Bronxville, New York 10708
914-337-8430

Dermatology

Dr. Lesa Kelly

77 Quaker Ridge Road
New Rochelle, New York
914-637-2663


Dr. Neil Goldberg

77 Pondfield Road Ste 2
Bronxville, New York 10708

Ear, Nose, and Throat

Dr. Mark Fox

ENT and Allergy Associates
1 Elm Street
Tuckahoe, New York 10707

Home Care

Lawrence Home Care of Westchester

670 White Plains Road
Scarsdale, NY 10707
(914) 787-6158
www.lawrencehomecare.org

Hospice

Jansen Hospice and Pallative Care

670 White Plains Road
Scarsdale, New York 10583
(914) 787-6158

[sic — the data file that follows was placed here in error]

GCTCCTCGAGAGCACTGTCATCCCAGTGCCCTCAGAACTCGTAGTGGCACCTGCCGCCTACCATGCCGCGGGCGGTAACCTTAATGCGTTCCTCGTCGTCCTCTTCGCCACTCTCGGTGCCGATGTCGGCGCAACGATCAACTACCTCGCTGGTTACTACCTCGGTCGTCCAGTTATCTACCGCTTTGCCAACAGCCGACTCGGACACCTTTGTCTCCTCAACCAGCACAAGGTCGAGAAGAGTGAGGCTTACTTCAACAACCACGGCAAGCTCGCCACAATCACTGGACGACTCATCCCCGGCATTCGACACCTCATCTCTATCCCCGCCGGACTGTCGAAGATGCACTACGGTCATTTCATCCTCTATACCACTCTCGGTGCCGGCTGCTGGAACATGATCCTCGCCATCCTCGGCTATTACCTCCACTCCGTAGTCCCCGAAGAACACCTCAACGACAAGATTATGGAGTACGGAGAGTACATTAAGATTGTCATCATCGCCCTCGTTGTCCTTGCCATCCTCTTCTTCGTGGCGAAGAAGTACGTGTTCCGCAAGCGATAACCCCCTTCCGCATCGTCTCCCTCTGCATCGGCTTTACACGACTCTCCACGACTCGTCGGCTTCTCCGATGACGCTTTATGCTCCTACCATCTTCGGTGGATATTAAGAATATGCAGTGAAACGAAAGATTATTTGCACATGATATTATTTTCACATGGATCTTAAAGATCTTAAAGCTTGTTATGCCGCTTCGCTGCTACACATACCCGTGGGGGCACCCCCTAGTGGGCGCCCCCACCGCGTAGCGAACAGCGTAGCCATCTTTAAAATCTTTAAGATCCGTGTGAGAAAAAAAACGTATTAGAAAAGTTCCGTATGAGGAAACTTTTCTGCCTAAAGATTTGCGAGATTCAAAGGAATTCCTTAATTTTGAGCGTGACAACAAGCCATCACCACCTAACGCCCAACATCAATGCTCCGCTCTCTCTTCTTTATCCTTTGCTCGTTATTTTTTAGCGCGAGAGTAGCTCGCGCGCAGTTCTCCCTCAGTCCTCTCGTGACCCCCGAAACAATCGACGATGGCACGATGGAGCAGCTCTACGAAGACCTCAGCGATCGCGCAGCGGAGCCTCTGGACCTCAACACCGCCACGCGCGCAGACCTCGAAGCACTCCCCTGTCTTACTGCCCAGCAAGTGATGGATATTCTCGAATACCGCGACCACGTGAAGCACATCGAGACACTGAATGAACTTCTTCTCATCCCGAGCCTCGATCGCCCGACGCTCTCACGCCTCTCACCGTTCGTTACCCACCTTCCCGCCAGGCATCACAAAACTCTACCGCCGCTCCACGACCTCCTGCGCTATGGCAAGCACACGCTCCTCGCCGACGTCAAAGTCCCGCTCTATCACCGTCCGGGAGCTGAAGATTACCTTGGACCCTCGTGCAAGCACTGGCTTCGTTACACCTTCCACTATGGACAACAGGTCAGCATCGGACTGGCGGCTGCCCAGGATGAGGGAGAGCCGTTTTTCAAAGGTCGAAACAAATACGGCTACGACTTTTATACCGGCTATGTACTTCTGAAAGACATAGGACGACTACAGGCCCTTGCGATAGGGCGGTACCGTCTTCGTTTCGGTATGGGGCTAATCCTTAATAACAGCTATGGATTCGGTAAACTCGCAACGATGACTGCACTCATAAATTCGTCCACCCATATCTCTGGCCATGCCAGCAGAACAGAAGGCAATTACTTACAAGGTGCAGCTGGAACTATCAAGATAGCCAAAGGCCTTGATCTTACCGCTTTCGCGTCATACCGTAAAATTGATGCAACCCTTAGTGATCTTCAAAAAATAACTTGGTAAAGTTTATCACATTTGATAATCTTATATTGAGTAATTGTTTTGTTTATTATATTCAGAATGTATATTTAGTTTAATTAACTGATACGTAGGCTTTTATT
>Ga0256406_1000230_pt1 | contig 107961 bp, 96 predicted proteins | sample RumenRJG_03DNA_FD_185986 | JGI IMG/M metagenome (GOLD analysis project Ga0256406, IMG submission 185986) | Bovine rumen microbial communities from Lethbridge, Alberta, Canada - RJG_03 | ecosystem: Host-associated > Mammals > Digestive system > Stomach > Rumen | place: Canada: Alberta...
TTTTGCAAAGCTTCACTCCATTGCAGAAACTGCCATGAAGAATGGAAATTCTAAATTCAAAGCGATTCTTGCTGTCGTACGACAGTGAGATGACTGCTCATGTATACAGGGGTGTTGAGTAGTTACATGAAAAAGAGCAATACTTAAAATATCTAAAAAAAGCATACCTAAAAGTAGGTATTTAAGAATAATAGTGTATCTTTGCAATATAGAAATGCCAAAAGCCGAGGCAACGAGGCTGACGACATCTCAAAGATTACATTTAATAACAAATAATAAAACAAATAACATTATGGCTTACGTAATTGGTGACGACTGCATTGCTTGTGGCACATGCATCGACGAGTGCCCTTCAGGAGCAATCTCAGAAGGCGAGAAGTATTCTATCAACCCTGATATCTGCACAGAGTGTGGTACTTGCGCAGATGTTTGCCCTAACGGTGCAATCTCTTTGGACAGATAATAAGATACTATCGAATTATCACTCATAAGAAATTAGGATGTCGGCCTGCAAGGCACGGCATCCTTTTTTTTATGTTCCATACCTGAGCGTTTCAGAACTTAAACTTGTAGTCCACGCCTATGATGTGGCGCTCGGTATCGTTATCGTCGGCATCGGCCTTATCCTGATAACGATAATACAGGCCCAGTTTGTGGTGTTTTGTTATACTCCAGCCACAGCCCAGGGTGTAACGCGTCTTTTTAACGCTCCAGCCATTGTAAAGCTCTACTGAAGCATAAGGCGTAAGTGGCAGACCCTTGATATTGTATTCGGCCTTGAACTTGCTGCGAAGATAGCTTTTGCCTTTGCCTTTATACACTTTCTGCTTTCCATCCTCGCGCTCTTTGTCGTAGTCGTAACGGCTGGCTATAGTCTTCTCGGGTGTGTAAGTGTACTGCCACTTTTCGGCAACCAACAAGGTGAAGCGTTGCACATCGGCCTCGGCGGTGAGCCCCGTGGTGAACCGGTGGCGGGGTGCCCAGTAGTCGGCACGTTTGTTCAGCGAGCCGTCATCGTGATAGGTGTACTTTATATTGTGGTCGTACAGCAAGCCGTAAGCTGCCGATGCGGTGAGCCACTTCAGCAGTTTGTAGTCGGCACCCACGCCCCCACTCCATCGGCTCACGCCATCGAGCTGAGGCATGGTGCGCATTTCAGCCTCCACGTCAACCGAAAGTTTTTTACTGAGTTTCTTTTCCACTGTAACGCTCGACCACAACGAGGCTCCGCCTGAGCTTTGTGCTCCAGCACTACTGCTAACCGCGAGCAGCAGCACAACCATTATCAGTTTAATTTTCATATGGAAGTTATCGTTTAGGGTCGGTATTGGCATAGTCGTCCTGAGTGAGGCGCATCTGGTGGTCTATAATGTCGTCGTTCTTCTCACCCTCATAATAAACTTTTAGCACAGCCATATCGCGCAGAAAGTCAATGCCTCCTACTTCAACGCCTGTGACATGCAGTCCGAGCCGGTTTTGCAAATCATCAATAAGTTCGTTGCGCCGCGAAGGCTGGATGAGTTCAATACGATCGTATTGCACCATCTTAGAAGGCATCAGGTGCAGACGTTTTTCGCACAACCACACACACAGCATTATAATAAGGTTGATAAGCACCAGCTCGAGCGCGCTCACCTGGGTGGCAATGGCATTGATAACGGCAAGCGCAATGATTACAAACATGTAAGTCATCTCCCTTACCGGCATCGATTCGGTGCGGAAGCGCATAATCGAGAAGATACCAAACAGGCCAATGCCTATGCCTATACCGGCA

Hospitals

NewYork-Presbyterian Lawrence Hospital

In July 2014, Lawrence Hospital and NewYork-Presbyterian Hospital established a new relationship aimed at enhancing care, improving access and lowering health care costs for residents of Bronxville and surrounding communities in Westchester County. Lawrence was renamed NewYork-Presbyterian Lawrence Hospital.

Lawrence Hospital Center was founded in 1909 and is a 291-bed acute care facility with over 1100 employees and 400 physicians. It provides emergency care to approximately 35,000 individuals every year.   It became a designated New York State Stroke Center in 2006.  Its physicians provide expertise in virtually every area of medical specialty and include over 100 primary care physicians. And, Lawrence delivers about 2000 babies every year in the home-like setting of newly designed Labor and Delivery recovery rooms.